No matter what stage of the disease the patient is in and what form of ventilation he is being treated with, the principles of lung protective ventilation must always be observed.

modified according to DGP position paper, Fig. 2

Initial data show positive effects of NO inhalation, but tachyphylaxis must be expected after a few days. Prostacyclin therapy could also be a useful option.

ECMO therapy must be considered (Horovitz index <60 mmHg).

Overall, intensive stays are prolonged and weaning is described as delayed. Processes with secondary deterioration after initial improvement have also been described, so weaning from ventilation should not be started too quickly. Up to 60% of patients require re-intubation within 24-48 hours. This may be due to severe upper airway swelling. The use of dexamethasone and nebulization of adrenaline are recommended here. A secondary air test can be carried out with the tube unblocked (CAVE: aerosol formation!) After weighing up the benefits and risks. Material for the management of the difficult airway including surgical instruments should be available quickly (intubation (algorithm) & difficult airway (algorithm)).

Since the tracheotomy is also one of the high-risk procedures with regard to the risk of infection for staff with COVID-19, the indication for this should be made strictly and not too early (tracheotomy).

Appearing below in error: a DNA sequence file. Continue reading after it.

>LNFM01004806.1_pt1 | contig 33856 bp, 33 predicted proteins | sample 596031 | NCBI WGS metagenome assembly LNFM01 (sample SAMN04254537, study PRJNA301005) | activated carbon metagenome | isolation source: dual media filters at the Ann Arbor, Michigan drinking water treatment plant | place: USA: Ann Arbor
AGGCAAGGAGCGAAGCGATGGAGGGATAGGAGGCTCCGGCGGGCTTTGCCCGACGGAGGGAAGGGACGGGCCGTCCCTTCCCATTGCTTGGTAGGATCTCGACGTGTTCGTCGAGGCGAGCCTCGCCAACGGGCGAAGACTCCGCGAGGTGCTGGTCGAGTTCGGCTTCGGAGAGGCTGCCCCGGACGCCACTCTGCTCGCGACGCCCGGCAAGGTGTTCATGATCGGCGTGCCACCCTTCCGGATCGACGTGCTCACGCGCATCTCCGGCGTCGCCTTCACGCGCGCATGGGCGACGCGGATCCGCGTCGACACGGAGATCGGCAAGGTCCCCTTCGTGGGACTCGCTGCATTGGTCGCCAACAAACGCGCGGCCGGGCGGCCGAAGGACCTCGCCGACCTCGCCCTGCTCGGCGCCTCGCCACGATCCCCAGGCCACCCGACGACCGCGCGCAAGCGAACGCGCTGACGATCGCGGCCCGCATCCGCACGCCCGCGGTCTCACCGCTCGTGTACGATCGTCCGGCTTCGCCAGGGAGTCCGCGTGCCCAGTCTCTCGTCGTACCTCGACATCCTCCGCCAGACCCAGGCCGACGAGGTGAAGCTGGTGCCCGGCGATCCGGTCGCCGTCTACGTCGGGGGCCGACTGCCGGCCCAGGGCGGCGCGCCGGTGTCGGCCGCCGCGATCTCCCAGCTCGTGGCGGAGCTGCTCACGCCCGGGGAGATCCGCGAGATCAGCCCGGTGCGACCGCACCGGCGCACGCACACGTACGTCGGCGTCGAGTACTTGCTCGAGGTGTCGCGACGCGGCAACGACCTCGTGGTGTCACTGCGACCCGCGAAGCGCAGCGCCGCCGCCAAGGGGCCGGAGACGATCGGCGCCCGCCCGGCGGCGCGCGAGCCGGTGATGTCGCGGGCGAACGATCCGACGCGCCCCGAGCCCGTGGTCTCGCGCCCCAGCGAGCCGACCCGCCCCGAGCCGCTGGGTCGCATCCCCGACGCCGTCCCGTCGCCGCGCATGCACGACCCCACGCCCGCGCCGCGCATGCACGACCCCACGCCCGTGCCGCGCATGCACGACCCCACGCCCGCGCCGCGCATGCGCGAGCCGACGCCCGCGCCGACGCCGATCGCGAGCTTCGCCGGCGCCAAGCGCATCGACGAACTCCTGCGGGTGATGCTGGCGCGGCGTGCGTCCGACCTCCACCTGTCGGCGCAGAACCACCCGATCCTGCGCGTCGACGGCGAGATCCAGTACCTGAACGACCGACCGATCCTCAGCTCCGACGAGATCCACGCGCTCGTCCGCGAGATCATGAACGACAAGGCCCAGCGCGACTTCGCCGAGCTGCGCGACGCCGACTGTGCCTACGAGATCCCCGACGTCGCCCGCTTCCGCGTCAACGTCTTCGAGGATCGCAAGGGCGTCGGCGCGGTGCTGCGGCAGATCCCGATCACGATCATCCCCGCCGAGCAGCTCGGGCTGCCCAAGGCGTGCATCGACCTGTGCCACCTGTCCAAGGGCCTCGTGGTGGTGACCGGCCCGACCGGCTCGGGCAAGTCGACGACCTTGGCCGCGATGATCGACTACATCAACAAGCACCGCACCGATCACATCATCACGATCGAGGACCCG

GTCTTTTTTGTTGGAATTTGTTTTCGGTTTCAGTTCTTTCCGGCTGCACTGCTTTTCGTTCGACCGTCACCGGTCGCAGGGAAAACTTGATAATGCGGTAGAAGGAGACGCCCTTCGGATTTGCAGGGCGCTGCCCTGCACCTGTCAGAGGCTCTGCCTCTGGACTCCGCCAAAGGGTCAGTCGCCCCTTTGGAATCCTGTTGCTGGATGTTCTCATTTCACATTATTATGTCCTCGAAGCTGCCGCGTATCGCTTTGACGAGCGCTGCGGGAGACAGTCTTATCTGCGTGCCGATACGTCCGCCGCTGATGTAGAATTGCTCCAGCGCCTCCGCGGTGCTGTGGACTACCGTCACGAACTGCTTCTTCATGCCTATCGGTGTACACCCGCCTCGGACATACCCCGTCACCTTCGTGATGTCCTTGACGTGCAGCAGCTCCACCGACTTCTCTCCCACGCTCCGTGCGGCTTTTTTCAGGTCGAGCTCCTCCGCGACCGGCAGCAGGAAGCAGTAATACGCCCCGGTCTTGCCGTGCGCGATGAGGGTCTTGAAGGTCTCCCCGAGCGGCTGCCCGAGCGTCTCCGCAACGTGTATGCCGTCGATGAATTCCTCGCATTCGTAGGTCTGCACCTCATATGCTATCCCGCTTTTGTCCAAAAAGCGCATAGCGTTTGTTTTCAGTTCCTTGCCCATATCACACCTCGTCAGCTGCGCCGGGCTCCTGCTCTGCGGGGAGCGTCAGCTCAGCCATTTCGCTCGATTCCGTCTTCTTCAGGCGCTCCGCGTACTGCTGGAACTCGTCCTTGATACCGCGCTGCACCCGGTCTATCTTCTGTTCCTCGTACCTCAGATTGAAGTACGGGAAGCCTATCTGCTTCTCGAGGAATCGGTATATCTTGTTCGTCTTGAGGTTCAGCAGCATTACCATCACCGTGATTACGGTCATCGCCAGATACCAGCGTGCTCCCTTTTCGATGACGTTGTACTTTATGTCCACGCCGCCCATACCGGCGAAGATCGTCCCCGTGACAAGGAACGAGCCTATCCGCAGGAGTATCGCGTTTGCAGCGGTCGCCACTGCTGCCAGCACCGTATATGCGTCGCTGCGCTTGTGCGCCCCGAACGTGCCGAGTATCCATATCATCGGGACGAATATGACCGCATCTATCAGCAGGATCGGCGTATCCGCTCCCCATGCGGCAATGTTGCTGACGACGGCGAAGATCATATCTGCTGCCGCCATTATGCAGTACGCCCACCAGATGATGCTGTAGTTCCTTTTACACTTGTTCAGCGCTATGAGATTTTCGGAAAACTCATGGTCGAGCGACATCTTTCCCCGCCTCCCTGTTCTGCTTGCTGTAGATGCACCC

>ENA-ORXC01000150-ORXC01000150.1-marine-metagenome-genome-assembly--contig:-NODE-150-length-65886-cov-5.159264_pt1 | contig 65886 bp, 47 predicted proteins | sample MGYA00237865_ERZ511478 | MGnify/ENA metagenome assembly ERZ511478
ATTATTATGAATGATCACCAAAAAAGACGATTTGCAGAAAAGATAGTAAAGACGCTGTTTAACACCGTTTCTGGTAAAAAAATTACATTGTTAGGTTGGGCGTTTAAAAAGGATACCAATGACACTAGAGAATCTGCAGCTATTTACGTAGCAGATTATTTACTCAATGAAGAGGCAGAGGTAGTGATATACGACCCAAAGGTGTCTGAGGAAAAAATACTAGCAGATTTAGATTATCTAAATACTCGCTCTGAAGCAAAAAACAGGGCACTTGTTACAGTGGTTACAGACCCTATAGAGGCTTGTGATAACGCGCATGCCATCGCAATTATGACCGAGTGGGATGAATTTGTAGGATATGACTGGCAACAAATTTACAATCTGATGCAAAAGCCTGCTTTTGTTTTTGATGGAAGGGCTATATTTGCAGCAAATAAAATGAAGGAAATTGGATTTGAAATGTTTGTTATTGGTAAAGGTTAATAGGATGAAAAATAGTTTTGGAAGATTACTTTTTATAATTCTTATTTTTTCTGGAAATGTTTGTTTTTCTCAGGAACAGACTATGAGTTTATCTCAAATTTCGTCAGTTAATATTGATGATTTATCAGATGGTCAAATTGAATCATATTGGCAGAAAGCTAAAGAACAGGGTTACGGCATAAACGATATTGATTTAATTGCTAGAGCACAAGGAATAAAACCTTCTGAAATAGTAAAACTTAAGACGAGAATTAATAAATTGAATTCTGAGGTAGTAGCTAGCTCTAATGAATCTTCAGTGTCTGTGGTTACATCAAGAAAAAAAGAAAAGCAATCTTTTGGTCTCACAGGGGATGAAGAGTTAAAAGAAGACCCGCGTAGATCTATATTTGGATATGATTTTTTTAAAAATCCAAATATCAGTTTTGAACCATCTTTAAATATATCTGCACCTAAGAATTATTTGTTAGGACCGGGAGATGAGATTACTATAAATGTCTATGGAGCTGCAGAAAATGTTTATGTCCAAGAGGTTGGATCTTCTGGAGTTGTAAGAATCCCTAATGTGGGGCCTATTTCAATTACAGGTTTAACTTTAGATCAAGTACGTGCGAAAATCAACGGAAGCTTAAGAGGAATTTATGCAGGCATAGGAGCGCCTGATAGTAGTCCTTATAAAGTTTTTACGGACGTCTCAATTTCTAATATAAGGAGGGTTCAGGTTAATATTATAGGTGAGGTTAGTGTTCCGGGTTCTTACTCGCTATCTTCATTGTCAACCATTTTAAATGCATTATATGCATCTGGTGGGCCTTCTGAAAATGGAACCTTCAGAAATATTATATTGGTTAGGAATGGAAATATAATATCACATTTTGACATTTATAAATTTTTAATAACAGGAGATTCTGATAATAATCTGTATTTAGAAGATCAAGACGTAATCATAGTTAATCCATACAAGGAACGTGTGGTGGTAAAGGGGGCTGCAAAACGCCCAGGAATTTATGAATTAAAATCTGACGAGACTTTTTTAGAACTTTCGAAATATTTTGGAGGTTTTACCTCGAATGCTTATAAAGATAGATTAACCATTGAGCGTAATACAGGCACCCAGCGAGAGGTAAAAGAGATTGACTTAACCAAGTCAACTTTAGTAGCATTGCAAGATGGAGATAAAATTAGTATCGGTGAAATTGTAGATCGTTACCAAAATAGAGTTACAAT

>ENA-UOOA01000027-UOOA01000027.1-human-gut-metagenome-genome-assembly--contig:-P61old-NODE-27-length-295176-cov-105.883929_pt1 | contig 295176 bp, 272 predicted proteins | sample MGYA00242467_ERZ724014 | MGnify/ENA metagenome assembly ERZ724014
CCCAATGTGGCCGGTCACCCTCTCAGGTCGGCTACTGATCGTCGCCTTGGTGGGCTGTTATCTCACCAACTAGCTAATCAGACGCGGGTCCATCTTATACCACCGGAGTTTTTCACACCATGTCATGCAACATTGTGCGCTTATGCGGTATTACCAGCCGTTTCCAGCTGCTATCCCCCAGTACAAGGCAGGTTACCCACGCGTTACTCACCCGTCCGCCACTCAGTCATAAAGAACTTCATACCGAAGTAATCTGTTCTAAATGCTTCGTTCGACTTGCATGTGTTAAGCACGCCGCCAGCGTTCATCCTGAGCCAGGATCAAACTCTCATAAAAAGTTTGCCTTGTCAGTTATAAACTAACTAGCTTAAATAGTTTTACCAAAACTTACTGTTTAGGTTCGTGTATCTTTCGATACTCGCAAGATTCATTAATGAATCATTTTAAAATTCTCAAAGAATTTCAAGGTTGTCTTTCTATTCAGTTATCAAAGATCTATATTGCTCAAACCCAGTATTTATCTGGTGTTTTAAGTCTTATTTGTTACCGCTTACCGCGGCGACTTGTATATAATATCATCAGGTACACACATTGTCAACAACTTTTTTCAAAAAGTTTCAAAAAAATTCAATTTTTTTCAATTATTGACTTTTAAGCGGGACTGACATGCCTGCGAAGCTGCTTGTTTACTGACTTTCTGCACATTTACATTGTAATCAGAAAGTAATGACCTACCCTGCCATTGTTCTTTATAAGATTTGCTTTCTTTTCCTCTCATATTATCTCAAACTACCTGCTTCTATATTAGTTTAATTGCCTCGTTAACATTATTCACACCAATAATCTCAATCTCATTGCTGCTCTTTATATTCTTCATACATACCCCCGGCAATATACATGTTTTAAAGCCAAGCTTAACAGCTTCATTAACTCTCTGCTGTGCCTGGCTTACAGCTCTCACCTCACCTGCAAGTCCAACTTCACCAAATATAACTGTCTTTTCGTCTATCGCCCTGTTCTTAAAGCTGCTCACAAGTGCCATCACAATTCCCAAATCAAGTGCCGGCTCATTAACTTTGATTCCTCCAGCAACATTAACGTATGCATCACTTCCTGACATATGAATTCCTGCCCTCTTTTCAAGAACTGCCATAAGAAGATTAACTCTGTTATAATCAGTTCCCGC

In the case of COVID-19, the tube should always be clamped off before disconnecting the tube because of the possible exposure to infectious aerosols. This also prevents a loss of PEEP, which can lead to the immediate formation of atelectasis with subsequent respiratory deterioration. In order to prevent contamination from the ventilator, which may continue to run, after disconnection, disconnection must always take place between the filter and the hose system of the device. In addition, the device should be switched to stand-by mode or a stop immediately beforehand. As far as possible, closed suction systems should be used for suction and sample collection.

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  • AMBOSS chapter Acute Respiratory Distress Syndrome (ARDS)
  • S3 guideline for invasive ventilation and the use of extracorporeal procedures in acute respiratory insufficiency
  • Clinical features of patients infected with 2019 novel coronavirus in Wuhan, China, Huang et al.
  • Findings of lung ultrasonography of novel corona virus pneumonia during the 2019-2020 epidemic, Peng et al.
  • Respiratory support for patients with COVID-19 infection, Namendys-Silva
  • Recommendations for intensive care therapy for patients with COVID-19, Kluge et al.
  • COVID-19: a synthesis of clinical experience in UK intensive care settings, Intensive Care Society as part of the National Emergency Critical Care Committee
  • COVID-19: Are we actually treating it correctly ?, dasFOAM.de (JUWO)
  • COVID-19 Lung Injury is Not High Altitude Pulmonary Edema, Luks et al.
  • Position paper on the practical implementation of apparatus-based differential therapy for acute respiratory insufficiency in COVID-19, German Society for Pneumology and Respiratory Medicine e.V. (DGP)
  • COVID-19 patients with respiratory failure: what can we learn from aviation medicine? Ottestad et al.
  • COVID-19 is also systemic vascular inflammation

Version from: 04/26/2020